Meanwhile, this pretty much satisfies my curiousity about the Mystery Soap-Infecting Microbe. There’s certainly a lot more I could investigate, but my developing Hillbilly Biotech lab is really intended to support my interest in intentional food microbiology and perhaps evenutally some small-scale non-food industrial microbiology. I have some remaining curiousity about the yellow pigment and whether or not it might be useful for something, but I’m doubting there is any food or beverage I might want to grow this stuff in and therefore don’t have much use for it. Still, I’ll keep the bottle around for a while before I throw it out in case I think of something fun to do with it. If I end up being really interested in the identity of the bug growing on it, I should be able to find a liquid that I can grow a big mess of it in, then run it through a simple DNA extraction process. Then all I need to do is find someone who can supply PCR primers, a thermocycler, and sequencing services cheap. It might sound like I’m being facetious, but I wouldn’t be surprised these days if I manage to find somewhere that’d do it for $20/sample or less. I may eventually do this will the Mystery Soap Bug anyway, since I hope to be running through this process with cultures of sourdough, yogurt, cheese, vinegar, and brewing microbes that I develop myself. For now, though, it’s just nice to be playing with microbiology equipment again. And now fully independently! Wheeeeeeee!!!!!!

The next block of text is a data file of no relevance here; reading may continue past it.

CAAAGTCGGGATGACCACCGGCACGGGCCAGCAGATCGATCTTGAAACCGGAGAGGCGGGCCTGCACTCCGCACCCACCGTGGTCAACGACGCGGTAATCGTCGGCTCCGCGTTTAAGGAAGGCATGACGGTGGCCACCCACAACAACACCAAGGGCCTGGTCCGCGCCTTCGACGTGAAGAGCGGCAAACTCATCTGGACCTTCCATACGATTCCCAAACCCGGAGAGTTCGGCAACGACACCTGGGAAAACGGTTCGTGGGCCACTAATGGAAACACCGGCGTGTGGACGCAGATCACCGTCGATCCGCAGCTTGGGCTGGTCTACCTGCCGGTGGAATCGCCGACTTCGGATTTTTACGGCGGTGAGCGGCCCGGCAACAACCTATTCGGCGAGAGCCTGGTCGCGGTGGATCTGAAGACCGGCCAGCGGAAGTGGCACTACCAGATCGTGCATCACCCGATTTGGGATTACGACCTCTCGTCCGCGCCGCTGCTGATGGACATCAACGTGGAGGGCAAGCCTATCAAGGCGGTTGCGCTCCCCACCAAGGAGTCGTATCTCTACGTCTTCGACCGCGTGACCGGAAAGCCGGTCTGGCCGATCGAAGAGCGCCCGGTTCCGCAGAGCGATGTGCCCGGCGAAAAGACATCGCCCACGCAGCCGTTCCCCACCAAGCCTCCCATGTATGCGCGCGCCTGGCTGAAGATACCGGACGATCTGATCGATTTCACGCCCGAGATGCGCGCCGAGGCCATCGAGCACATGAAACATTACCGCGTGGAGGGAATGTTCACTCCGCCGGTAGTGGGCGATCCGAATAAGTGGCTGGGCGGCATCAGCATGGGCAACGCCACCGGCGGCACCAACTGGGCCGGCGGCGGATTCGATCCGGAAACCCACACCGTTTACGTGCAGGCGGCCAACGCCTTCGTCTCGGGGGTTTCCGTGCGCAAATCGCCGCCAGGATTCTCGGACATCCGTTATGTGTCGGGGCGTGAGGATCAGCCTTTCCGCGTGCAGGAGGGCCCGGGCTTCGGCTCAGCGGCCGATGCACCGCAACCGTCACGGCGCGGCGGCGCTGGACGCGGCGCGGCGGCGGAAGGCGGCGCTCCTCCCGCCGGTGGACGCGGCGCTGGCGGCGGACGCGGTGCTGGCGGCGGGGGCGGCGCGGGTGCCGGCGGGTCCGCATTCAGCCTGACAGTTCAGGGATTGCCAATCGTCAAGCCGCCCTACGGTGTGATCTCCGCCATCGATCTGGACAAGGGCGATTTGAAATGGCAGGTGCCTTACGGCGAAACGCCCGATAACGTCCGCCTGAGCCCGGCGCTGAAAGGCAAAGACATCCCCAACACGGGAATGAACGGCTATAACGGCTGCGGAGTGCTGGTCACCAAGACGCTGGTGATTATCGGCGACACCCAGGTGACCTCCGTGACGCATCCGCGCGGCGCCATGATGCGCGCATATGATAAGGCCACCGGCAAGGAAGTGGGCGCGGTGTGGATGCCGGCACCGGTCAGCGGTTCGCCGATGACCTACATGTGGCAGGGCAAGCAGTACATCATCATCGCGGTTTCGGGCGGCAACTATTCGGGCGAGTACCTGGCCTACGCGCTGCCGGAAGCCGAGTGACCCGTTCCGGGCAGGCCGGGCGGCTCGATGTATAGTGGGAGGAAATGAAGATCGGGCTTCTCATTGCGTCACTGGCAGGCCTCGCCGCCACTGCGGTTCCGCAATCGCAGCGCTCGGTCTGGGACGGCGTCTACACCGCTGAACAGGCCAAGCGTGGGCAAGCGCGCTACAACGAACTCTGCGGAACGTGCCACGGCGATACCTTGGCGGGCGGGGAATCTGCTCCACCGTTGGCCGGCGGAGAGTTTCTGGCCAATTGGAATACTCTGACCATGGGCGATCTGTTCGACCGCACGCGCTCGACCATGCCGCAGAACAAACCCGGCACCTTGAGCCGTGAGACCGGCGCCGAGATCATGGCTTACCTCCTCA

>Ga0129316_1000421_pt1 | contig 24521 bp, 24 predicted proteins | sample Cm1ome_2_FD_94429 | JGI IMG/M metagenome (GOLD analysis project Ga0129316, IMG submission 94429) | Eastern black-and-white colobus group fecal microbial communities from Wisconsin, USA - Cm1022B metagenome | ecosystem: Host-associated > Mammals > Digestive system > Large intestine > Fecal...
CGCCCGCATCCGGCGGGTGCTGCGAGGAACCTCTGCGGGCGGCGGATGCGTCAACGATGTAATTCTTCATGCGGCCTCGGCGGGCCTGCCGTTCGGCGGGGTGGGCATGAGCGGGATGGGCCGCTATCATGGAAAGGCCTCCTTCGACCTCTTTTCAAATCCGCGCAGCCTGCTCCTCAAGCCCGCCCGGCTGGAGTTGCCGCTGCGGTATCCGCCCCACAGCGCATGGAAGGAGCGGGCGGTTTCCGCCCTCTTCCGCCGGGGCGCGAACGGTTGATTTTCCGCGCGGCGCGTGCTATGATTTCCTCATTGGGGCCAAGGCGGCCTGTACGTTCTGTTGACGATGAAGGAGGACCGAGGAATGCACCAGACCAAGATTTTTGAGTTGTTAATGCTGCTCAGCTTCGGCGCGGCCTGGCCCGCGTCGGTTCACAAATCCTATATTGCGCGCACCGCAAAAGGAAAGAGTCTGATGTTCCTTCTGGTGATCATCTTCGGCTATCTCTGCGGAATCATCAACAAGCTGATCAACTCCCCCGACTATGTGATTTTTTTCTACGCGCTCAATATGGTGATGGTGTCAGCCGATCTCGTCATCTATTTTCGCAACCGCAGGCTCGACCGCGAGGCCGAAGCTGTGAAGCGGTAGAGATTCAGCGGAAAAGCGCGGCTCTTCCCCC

Yes, I’m a nerd. And proud of it!
Now that I finally have a microscope, I no longer have any excuse for not getting to work on the rest of my Hillbilly Biotech lab. Just this weekend I was pricing out Hillbilly Autoclaves. I picked up a cheap air pump and air stone
for potentially building an aerobic bubble-column fermenter (for quick growth of yeast starters or a working model of a “Fring’s Acetator®”-style vinegar generator. I still want to build an ozone generator for sanitization and to get a pH meter. I’d like to also get my hands on some wheat, barley, and rye seeds to sanitize, sprout, and grow here as the first stage of developing a truly local sourdough culture, plus arrange to have several pounds of plain flour irradiated to sterilize it.